Montenegro and Macedonia stabbed The Hourglass in the back. Yesterday, on Thursday, when we recorded all the interviews, they recognized Kosovo’s independence, so we couldn’t ask our guests what they thought of this most shameful of acts in diplomatic history since the Munich Agreement. I’ll try to act as a political analyst for a minute, and ponder upon the meaning of diplomacy, law, justice, Orthodoxy and other values in the name of which our state, personified in the incomprehensible foreign minister Vuk Jeremić, had expelled the Montenegrin ambassador from Serbia.

I’ll just list a few things, and you try and figure out the logic behind them.

Scene one – Vuk Jeremić is celebrating the victory in the UN as if he was at Ceca’s folk concert, with his hands up in the air, he’s celebrating a historical success of Serbian diplomacy known only to himself, playing the fool at which the lady ambassador of Swaziland looks distrustfully. The victory wouldn’t be so sweet if you didn’t show your teeth. Being that his boss had received an award in Germany, shook hands with Sarkozy, it wouldn’t be wise or smart of us to rejoice in Berlin or Paris. That’s what our Montenegrin brothers are there for – small, smaller than us, tiny bugs so to say, which can easily be squashed with Jeremić’s shiny little shoes. Jeremić immediately started calling the Montenegrin government – regime. And he accused this regime of prepossessing the decision of the International court, as if that court was a Serbian court that obeys everybody’s orders.

Jeremić announced that he, i.e. Serbia, will keep taking strong measures, because, Jeremić argues, there is no reason to recognize Kosovo in a moment when the Court’s decision is expected. I suppose this means that Serbia will from now on expel the ambassador from any country that recognizes Kosovo. This means that the Macedonian ambassador should start packing his bags, although it remains unclear why he wasn’t told to do so at the same time as the Montenegrin ambassador. How is it that we show understanding for the Macedonians but not for Montenegrins? Is it because we don’t want to mess with a state that has a lot of Albanians who could rouse their brothers in southern Serbia?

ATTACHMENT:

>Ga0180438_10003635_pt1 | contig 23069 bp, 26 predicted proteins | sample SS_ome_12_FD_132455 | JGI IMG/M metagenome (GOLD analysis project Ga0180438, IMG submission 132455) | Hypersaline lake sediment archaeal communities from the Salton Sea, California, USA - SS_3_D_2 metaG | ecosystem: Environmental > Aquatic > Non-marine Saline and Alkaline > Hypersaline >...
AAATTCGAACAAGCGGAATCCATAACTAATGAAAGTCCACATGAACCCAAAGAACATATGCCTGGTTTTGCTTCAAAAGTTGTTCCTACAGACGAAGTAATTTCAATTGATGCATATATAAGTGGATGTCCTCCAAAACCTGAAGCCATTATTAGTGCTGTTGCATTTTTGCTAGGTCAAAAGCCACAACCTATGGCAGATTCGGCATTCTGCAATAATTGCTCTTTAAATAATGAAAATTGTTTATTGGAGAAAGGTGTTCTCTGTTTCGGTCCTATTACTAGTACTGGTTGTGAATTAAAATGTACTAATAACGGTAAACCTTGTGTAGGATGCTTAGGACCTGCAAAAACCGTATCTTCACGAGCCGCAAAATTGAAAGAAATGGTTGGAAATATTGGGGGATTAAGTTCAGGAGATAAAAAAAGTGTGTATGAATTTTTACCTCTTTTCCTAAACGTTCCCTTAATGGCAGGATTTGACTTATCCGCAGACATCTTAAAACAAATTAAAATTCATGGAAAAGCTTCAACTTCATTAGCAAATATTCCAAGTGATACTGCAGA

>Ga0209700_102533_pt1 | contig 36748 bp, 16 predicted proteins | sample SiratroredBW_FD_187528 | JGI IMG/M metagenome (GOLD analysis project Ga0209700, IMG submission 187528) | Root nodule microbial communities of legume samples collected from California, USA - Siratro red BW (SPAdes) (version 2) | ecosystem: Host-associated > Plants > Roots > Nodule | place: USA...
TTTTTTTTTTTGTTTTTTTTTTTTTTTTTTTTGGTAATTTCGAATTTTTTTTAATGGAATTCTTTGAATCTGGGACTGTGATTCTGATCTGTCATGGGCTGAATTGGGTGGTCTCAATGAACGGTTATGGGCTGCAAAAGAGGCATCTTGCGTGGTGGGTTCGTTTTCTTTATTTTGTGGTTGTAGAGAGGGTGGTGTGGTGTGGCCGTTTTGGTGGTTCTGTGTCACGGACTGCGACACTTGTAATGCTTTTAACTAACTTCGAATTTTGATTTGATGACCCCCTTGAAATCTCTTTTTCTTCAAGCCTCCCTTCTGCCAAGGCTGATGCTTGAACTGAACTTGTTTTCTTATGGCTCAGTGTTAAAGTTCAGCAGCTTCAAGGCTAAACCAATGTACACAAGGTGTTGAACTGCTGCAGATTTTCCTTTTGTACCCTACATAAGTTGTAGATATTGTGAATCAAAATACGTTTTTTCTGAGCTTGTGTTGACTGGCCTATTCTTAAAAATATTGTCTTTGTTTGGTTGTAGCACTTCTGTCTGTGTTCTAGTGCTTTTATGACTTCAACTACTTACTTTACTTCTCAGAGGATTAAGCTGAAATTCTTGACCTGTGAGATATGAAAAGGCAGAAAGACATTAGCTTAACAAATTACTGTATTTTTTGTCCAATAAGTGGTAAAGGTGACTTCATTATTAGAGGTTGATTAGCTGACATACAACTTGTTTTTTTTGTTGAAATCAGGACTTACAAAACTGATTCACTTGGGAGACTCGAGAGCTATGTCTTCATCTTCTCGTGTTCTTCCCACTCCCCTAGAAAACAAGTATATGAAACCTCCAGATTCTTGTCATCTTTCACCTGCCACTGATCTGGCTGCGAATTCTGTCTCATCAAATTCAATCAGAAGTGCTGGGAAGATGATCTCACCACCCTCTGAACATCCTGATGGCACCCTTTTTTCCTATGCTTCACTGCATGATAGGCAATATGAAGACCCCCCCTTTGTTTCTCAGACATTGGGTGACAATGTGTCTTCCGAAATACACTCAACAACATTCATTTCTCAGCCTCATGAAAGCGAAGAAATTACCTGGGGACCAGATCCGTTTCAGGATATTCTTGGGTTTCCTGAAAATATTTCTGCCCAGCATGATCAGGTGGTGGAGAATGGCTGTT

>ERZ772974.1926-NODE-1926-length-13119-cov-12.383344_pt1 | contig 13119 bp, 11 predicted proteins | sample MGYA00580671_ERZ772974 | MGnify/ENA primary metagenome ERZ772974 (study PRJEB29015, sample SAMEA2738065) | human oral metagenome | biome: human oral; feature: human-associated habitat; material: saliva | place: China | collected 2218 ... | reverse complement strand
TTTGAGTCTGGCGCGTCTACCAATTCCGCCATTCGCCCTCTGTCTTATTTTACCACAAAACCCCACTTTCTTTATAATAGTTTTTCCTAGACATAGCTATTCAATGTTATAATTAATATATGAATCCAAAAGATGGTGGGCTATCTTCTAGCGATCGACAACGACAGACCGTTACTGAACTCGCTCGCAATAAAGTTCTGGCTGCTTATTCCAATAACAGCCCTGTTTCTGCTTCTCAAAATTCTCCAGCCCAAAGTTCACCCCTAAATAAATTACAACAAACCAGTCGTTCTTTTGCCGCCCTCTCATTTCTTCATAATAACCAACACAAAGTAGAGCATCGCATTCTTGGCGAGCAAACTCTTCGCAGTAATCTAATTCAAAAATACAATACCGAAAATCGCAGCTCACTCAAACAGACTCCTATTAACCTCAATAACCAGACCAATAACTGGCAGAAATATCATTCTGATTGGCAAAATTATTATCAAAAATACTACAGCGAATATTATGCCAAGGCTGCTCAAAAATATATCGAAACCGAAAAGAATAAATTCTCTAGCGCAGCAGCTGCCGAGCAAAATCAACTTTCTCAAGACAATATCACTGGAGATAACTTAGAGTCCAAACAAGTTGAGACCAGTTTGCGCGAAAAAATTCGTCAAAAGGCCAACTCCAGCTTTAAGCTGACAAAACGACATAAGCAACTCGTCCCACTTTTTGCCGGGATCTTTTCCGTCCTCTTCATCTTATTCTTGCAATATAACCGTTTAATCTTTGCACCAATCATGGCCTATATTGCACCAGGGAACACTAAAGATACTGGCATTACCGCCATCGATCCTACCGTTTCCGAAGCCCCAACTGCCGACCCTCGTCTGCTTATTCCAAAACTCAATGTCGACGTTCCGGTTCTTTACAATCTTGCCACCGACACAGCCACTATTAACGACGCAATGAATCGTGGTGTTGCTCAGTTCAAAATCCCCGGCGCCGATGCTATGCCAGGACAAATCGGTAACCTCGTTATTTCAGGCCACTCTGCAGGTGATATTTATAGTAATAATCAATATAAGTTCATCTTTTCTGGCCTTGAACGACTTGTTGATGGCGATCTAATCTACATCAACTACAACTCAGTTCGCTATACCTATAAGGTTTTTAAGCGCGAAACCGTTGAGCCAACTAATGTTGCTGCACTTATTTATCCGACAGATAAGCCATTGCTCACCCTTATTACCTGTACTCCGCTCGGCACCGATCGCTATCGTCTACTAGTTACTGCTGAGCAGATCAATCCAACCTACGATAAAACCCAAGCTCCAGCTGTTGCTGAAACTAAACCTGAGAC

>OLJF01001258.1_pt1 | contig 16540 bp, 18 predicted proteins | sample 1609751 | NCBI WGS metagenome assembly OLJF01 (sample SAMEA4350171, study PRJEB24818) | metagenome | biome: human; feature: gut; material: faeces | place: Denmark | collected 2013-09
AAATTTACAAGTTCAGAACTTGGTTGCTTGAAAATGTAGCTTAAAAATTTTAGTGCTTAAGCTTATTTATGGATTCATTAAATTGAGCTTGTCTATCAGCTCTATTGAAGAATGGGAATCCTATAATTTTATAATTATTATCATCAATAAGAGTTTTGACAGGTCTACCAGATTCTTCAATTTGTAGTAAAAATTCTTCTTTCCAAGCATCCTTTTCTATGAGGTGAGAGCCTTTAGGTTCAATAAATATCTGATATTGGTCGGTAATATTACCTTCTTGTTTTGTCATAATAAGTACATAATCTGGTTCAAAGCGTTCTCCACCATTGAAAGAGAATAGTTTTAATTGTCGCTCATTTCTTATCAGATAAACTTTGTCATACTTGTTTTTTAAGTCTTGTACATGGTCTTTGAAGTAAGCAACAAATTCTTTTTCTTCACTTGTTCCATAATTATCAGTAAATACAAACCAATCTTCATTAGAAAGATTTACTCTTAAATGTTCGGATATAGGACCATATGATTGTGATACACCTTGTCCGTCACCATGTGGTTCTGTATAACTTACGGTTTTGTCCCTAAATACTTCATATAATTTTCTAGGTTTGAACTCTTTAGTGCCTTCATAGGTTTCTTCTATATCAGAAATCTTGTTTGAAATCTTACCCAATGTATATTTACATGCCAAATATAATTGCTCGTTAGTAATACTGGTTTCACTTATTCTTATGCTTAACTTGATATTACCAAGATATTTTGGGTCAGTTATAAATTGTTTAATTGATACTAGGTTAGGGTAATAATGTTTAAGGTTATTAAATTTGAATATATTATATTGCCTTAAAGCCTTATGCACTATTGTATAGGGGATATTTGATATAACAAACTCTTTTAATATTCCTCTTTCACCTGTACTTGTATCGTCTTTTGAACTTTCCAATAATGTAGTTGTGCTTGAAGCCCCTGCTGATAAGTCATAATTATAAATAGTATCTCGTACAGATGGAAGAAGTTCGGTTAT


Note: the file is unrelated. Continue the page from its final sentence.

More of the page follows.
At the same time when Vuk Jeremić expelled the Montenegrin ambassador, the government decided to return our ambassadors to those states from which they were recalled after the recognition of Kosovo. Could it be that Cvetković broke away, flew the coop to become a normal politician, or is this maybe Tadić’s brilliant mind at work? That’s a strategy of one political party, the DS i.e. he himself, being the good cop and the bad cop at the same time – with one hand, which is Jeremić, he slaps those weaker than himself, while with the other hand, Cvetković, he embraces humanity. The president has become a real small time crook, who is making numerous pointless, contradictory decisions that should impress the not-so-bright and bring back the virtual dignity of a defeated people. Anyway, Tadić can do whatever he wants; he’s not obstructed by wits, statesman’s wisdom and especially not by a normal opposition. Here, opposition doesn’t exist, and it’s not likely to appear anytime soon. Years will pass until we politically reach 1780, when the British Parliament discussed for days Dunning’s resolution which argued that the power of the Crown grew to unexpected heights and ought to be diminished.

Montenegro decided not to strike back with its diplomatic punch, our ambassador Lutovac will remain in Podgorica, and so we are left alone on the stage by the Montenegrin diplomacy to play the last remaining Balkan clowns. Maybe it would be better if Lutovac was to return to Belgrade, because the way he defended Belgrade’s decision is pitiful and unfitting for this man. He said that we are especially severe towards Montenegro because he, Lutovac, knows for certain that the majority of the citizens of Montenegro do not support this decision. He, a foreign ambassador, takes upon himself to interpret the will of the people who are his hosts, the people who had supported their government for years, whatever that government may be – it’s theirs, not Lutovac’s , not ours.

Finally, Jeremić suggested changing the Action plan for Kosovo, the elements of which are still not known to anyone. The only thing we know is that the pro-European Tadić is reviving Koštunica’s Action plan by which the ambassadors were recalled, trains stopped, embassies and border posts with Kosovo burned down. Tomorrow is Saturday, maybe after the Montenegrins stabbed us in the back the police will show a greater amount of understanding for the Nazis, racists and football fans who will perhaps still gather in front of the Faculty of Philosophy, only now they won’t be fascists but young people deeply affected by another injustice their own people had to suffer. Then the police will follow them to the Montenegrin embassy, so the children wouldn’t get lost, because they will be blinded by anguish. Maybe tomorrow Tadić will have his own little February 21st. If only he would just say – it is not in my jurisdiction, so we can end the story of a pro-European president.

Translated by Ivica Pavlović

Peščanik, Radio B92, 10.10.2008.